The Benefits of Obsession

I have come to the conclusion that no matter how much I meditate, how many silent retreats I go to, how much spiritual evolution I achieve (hmmm…the words “achieve” and “spiritual evolution” are oxymoronic, are they not?), I will always have a degree of obsession. I have always been an obsessive person, as long as I remember. When I get into something, I get totally into it—be it a new eating regimen, a work project, or the planning of an event—I fixate on the goal (or the process) and go for it. When I set a goal for myself, I can be incredibly disciplined.

The benefits of this obsessive streak have been manifold—the seven books I have written, the business I have established, the website I built, the persistence with which I approached learning everything I needed to know about my cancer, making sure my kids have whatever they need to be supported in their interests, etc. The downside is equally evident; when I am driving toward a goal, I put blinders on and stop seeing—or listening—to anything or anyone who gets in my way, anyone who thwarts my mono-focus—and this includes my spouse, my children, or other people close to me. I stop noticing changes in my life that any normal person would assess as requiring a shift in direction.

For years, I have been working to break this obsessive streak. I have managed to separate my obsessive goals from my sense of self-worth, which has been quite a feat. I don’t actually care anymore if I get the results I want, but I still get fixated on the process itself. I have developed a sense of humor about my obsessiveness. I don’t take it seriously and have learned to observe it objectively. I have learned to make good use of it when it will truly be helpful (like in training to walk 60 miles in 3 days), and to shake it off when it is interfering with life in the present. I have come to the conclusion that I will be never be rid of it entirely. It is a daily tightrope I walk.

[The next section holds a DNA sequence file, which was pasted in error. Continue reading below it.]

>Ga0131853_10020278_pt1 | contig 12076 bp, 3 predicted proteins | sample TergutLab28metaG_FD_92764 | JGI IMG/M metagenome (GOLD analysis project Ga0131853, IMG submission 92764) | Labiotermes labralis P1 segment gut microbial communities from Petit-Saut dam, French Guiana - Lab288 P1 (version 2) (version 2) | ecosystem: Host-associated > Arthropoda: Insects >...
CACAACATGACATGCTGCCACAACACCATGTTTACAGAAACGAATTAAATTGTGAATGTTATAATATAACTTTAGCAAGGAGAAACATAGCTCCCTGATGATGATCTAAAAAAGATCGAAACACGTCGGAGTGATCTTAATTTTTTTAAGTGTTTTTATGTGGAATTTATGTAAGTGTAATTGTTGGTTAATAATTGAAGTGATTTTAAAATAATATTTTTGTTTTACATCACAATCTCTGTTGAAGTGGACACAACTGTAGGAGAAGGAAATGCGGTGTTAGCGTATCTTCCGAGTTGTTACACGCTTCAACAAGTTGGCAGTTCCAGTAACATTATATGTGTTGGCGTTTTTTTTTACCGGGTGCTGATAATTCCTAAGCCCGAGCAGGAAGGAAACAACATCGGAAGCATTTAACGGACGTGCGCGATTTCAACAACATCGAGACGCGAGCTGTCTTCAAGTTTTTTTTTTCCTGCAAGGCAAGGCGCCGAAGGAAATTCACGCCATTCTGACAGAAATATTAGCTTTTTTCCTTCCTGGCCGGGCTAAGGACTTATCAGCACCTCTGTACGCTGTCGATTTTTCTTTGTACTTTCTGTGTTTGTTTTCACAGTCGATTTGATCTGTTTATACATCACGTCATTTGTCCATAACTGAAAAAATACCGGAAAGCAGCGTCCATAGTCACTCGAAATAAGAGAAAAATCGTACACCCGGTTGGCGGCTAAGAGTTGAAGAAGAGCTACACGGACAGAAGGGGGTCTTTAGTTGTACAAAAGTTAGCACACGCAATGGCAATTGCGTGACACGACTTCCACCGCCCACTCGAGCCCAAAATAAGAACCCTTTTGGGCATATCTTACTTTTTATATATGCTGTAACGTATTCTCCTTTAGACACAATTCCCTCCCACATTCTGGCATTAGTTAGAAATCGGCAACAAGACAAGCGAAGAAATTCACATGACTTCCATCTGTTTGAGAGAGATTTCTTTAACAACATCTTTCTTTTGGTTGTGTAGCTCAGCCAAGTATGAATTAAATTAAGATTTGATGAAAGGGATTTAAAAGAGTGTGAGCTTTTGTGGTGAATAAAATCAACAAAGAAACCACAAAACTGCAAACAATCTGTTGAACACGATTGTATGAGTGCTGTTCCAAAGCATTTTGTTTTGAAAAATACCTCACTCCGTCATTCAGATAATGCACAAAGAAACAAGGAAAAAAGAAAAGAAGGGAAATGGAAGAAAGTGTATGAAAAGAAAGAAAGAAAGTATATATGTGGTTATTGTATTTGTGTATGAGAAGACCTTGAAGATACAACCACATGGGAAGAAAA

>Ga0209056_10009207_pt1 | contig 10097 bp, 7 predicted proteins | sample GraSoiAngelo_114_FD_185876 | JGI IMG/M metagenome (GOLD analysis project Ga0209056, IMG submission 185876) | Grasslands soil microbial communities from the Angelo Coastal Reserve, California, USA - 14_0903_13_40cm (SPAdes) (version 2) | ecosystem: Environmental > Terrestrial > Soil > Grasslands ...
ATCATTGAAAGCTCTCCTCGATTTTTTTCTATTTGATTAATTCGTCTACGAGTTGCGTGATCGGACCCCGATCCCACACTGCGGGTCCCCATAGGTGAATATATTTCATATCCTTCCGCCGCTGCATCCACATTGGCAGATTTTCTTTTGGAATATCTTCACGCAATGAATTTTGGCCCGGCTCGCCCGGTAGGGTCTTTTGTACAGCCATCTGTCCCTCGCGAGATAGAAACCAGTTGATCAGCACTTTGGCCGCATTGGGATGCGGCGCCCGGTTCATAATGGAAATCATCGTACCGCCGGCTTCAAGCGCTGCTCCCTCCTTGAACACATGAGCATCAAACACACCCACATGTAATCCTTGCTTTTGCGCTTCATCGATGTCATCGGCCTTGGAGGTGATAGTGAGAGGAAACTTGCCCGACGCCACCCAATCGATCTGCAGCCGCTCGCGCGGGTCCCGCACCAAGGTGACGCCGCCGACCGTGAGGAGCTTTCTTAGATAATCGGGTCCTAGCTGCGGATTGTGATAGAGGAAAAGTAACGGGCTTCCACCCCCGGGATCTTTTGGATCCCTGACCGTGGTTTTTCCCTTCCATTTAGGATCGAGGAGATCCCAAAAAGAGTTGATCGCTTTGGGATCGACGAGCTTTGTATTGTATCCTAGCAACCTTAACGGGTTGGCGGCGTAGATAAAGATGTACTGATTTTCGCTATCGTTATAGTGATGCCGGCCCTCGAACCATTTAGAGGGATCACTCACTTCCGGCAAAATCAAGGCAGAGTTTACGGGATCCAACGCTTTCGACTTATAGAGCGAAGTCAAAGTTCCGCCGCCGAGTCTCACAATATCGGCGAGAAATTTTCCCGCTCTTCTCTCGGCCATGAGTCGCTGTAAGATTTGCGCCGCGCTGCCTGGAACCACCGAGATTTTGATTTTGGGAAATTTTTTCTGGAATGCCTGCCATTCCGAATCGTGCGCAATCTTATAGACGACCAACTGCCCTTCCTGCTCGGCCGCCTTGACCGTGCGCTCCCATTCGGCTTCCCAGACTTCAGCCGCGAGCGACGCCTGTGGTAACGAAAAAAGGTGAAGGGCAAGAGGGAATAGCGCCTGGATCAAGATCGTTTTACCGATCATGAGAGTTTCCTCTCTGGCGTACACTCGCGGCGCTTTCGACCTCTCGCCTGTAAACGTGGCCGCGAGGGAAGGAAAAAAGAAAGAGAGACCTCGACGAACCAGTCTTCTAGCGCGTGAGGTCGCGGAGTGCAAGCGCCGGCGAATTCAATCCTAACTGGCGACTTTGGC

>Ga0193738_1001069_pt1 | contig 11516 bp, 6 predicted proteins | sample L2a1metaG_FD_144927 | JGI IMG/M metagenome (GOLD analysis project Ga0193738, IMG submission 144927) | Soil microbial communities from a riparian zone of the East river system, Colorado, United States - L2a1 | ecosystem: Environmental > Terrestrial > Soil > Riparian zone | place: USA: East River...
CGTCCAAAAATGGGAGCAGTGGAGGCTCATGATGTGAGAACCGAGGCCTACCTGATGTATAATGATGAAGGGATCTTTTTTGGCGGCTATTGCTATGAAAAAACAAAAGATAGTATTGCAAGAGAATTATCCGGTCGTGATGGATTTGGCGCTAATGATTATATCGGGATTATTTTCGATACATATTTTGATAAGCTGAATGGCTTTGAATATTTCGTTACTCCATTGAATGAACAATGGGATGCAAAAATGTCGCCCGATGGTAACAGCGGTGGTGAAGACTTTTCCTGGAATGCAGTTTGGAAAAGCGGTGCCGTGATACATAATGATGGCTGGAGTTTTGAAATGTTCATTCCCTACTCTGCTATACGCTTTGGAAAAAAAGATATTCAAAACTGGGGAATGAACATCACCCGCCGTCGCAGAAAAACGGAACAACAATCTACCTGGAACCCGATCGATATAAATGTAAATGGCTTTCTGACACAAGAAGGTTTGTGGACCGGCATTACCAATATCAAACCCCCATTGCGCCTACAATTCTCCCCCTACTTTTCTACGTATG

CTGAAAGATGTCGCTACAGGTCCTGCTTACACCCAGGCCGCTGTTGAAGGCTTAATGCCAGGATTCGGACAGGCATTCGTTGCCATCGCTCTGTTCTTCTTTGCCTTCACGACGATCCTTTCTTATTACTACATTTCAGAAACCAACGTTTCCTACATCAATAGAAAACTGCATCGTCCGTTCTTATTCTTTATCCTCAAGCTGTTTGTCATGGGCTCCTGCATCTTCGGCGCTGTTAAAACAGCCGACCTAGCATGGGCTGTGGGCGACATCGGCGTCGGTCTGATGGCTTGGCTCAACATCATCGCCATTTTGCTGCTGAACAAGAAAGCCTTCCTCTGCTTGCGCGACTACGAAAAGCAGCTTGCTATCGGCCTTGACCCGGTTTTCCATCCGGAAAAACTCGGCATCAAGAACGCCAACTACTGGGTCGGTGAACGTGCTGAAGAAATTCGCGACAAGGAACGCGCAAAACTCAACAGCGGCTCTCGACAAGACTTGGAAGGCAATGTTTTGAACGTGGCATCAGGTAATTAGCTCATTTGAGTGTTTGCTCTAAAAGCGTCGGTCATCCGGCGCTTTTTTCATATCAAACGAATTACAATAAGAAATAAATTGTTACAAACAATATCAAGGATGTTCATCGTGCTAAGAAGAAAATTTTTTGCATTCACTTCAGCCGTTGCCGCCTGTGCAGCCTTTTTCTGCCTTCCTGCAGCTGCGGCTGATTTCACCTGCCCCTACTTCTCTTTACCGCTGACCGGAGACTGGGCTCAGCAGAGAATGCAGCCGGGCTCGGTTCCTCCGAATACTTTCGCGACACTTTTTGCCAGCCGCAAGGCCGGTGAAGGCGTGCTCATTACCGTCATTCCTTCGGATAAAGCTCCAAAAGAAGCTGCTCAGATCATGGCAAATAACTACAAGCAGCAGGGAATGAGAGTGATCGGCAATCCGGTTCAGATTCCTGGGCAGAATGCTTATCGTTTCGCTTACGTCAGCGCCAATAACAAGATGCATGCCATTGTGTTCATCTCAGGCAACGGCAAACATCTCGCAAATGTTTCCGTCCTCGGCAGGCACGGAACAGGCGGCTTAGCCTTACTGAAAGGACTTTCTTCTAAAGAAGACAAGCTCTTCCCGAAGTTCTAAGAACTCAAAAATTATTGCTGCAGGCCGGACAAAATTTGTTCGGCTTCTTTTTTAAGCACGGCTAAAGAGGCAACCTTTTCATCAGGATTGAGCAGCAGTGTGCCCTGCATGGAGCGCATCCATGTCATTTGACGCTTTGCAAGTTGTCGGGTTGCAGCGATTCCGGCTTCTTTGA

I have been enjoying the challenge of following through on one of the commitments I made on retreat—mostly, I have been relishing the times I am interrupted and given the opportunity to drop what I’m doing and pay attention, full attention, to the source of the interruption. Usually this means listening—listening to Karyn, Lizzy or Eli in particular. I am growing to see their interjections of their lives into my planning, focused mind as opportunities to loosen up my grip and let go, and they give me plenty of practice on a daily basis.

My obsessiveness has come in handy in my decision to do the 3-Day Walk for Breast Cancer. In the week since I signed up, I’ve gotten the proper socks and shoes, written a fundraising letter and designed a fundraising poster, created my webpage on the 3-Day website, and begun following the training guidelines, almost to the letter. I’ve written to my cancer nutritionist to get advice about ways I should alter my diet and my supplement schedule to support the new demands I’m placing on my body. I’ve even ordered a pink tee-shirt from the 3-Day store that sports the logo, “Too Inspired to Be Tired.” I was nervous about making the commitment, but now that I have, I have put myself behind it totally.

One thing about the training process—going from basic couch potato to being able to walk 60 miles in 3 days—that I find fascinating is that the recommended training schedule includes rest days and down time—time for my muscles to catch up with the new demands I am placing on them. You don’t walk every day—you walk hard one day, rest the next, walk hard again, then do something else—like yoga the next day, and so on. On the weekends, you do two very long walks, but then on Monday, you rest. The idea is to build up the body slowly and not break it down. This is a new concept for me…to build gradually rather than with the intensity that has typically been my way.

After I do a big walk (4 miles at this point in my training), my feet ache afterwards. I experience that “good tired” that comes from exercise and I feel happy. I guess what they say about endorphins is true; it’s just that it has never been my bent to live in my body.

I do notice that I have felt really happy since I signed up for the walk. I like a challenge; I love the cause; and I am building my strength simultaneously. My buddy Nona has signed up to walk with me; she is training in Denver and is going to fly out to San Francisco to walk with me and be my tent-mate. Lots of people have offered to go on training walks with me and I am looking for a local team to join. Tonight I’m going to a talk by two physical therapists about how to avoid injury while training. All of this is brand new to me. I like being a beginner. It helps me understand my students even better.

Subscribe to my mailing list and I will immediately give you a beautiful eBook: Writing Toward Courage: A Thirty Day Practice

A Gift to Inspire Your Writing

Subscribe to my mailing list and I will immediately give you a beautiful eBook: Writing Toward Courage: A Thirty Day Practice.

Scroll to Top